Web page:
‘What’s Wrong with You?’: Taiwan Excoriates WHO for Coronavirus ‘Fake News’

Taiwan Foreign Minister Joseph Wu gestures during a press conference in Taipei on May 1, 2018. - Taiwan said it was "deeply upset" after the Dominican Republic, one of its few remaining official allies, established diplomatic relations with China and cut ties with the island. (Photo by SAM YEH / …
SAM YEH/AFP via Getty Images

Foreign Affairs Minister Joseph Wu of Taiwan erupted against the World Health Organization (WHO) on Twitter Wednesday for its deliberate exclusion of the country from the ongoing coronavirus response and its misreporting on the situation in Taiwan.

The WHO, a United Nations body, refuses to acknowledge the existence of Taiwan or allow it into any of its venues or programs, as the Chinese Communist Party falsely claims it as a rogue province. The WHO has refused to cooperate with the Taiwanese government through the process of responding to the coronavirus crisis that began in China last month and claims to be in contact with Taiwan through the Communist Party, which has no ties to Taipei or control of the island.

As a result, the WHO published false statistics on the coronavirus outbreak in Taiwan, inflating the actual number of confirmed cases there. It has also referred to Taiwan as “Taiwan, China,” which the Taiwanese government has repeatedly condemned as inaccurate and disrespectful.

On Wednesday, Foreign Minister Wu used the official account of his ministry to address the WHO and demanded to know, “what’s wrong with you”:

The WHO published a “situation report” on the coronavirus outbreak – which at press time is believed to have infected over 28,000 people and killed over 500, nearly all of them in China – on Wednesday that referred to Taiwan as “Taipei and environs,” an attempted correction of “Taiwan, China,” which prompted global outrage. The day before, the “Taiwan, China” case count was listed as 13, three more than the Taiwanese government had actually confirmed. The error is a result of the WHO refusing to communicate with the Taiwanese government. Taiwan’s Health and Welfare Ministry referred to the number as “fake news” and blamed “wrong numbers that were provided by China” for the mistake. Taipei also blamed the WHO for Vietnam and Italy limiting its flights to Taiwan, citing false information from the U.N. organization.

The ministry account addressed WHO Secretary-General Tedros Adhanom Ghebreyesus directly on Thursday, demanding a retraction of his effusive praise for China’s response to the viral outbreak. China has consistently withheld key information during the outbreak, refusing to acknowledge it for nearly a month in the city of Wuhan, where it originated. The refusal to alert health professionals in the city about the contagious nature of the deadly virus left many exposed to coronavirus patients and resulted in hospitals not adequately isolating potential patients and thus exposing people who were already sick and in a state of compromised health, to the virus.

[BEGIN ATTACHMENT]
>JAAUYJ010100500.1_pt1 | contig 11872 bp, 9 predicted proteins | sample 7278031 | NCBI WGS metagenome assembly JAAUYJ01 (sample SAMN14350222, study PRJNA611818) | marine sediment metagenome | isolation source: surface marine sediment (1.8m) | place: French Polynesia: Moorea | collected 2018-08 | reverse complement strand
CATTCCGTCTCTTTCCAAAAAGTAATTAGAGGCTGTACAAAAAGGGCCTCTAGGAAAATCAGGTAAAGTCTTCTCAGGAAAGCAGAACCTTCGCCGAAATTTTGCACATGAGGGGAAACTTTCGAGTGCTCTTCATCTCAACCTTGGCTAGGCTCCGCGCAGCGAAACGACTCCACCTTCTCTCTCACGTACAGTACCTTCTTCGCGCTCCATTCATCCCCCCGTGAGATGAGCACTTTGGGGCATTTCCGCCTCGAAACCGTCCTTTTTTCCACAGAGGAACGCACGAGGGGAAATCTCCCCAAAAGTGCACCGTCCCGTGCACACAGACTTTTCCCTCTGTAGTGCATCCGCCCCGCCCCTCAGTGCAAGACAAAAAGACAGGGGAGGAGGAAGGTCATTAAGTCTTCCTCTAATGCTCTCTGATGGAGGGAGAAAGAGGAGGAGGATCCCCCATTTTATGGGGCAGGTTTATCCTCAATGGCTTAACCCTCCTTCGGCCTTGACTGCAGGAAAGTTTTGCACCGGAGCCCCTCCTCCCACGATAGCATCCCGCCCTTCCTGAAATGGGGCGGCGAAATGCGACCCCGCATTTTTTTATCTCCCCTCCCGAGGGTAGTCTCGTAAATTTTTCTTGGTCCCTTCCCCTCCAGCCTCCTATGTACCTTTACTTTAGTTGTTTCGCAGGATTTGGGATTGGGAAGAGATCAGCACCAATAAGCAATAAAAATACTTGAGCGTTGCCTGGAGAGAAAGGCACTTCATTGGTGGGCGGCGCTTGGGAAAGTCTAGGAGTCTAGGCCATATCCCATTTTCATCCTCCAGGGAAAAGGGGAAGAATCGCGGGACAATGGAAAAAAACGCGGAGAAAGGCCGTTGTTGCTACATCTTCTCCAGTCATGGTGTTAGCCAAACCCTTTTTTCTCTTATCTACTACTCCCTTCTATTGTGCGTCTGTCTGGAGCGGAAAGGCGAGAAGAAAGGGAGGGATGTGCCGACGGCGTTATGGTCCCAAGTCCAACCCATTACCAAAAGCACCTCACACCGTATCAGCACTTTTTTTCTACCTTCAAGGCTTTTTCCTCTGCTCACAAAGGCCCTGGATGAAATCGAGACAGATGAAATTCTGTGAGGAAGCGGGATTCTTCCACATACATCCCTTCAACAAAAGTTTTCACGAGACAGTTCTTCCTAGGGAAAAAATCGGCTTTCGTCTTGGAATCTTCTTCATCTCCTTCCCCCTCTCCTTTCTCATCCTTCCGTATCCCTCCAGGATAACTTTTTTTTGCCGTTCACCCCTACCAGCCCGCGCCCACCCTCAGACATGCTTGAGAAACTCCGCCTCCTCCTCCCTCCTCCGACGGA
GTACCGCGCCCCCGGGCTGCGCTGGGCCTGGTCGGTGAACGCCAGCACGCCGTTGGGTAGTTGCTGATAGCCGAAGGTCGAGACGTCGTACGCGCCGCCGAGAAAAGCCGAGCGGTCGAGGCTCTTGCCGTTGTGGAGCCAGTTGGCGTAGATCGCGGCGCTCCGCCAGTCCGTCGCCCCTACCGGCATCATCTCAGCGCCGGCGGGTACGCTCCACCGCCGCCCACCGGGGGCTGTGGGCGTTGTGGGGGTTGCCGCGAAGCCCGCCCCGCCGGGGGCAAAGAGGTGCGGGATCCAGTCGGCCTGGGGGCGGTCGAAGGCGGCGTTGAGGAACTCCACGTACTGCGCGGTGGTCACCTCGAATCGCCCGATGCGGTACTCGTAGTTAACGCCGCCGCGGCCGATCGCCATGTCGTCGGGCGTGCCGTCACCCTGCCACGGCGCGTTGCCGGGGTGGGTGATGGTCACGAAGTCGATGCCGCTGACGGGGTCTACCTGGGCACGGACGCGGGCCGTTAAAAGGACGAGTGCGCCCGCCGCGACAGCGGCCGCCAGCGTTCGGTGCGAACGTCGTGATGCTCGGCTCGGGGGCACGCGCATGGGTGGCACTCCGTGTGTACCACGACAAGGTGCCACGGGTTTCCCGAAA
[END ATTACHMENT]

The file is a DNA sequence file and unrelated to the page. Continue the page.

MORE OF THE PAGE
Adhanom has demanded that the world show “gratitude and respect” to the Communist Party for its flawed response to the outbreak.

The remarks followed a stern rebuke from Foreign Affairs Ministry spokeswoman Joanne Ou on Thursday, who called the false numbers from the WHO “absurd.”

“We expressed our solemn protest to the WHO after Taiwan’s objection with regards to the matter through its representative office in Geneva and several other channels was ignored,” she said. “I’d like to ask the WHO, how many times are you going to change Taiwan’s name? These are not our correct names. Let me reiterate — our name is Taiwan, whose formal name is the Republic of China.”

At a WHO meeting on Wednesday, the United States urged the group to include Taiwan in the response, insisting that saving lives from a health emergency was not a political endeavor.

“For the rapidly evolving coronavirus, it is a technical imperative that WHO present visible public health data on Taiwan as an affected area and engage directly with Taiwan public health authorities on actions,” American Ambassador to the U.N. in Geneva Andrew Bremberg said at a WHO executive board meeting, according to the Taipei Times.

“I would like to reiterate that Taiwan is part of China, this fact cannot be changed,” Bremberg’s Chinese counterpart at the meeting, Qi Daihai, stated falsely. “Stop hyping-up about the so-called Taiwan issue. Don’t waste our time.”

The United States and Japan, which also complained to the WHO about its designation of Taiwan as China, joined eSwatini, Paraguay, and Guatemala, which also demanded Taiwan be included in global outbreak response in a prior WHO meeting. The three are part of the 15 nations that accurately recognize Taiwan as a sovereign state; the list does not include the United States. Taiwanese President Tsai Ing-wen recognized the three states on Twitter.

Tsai’s vice president, Lai Ching-te, is currently in Washington meeting with congressmen and national security officials. In meeting with the National Security Council on Wednesday, Lai reportedly became the highest-ranking Taiwanese official to meet with them since 1979, when President Jimmy Carter formally established diplomatic relations with the communists in Beijing and abandoned Taipei. Lai also met with a bipartisan group of senators.

Taiwan has implemented travel restrictions and otherwise attempted to prepare to screen travelers for the virus. It has largely relied on the United States to relay key information to identify and treat the virus.

Residents of Wuhan, China, have reported being aware of a disease spreading since December, but Communist Party officials only notified the world on January 20 of the identification of a new virus, 20 days after it shut down a wild meat market suspected of being the source of the virus.

Follow Frances Martel on Facebook and Twitter.


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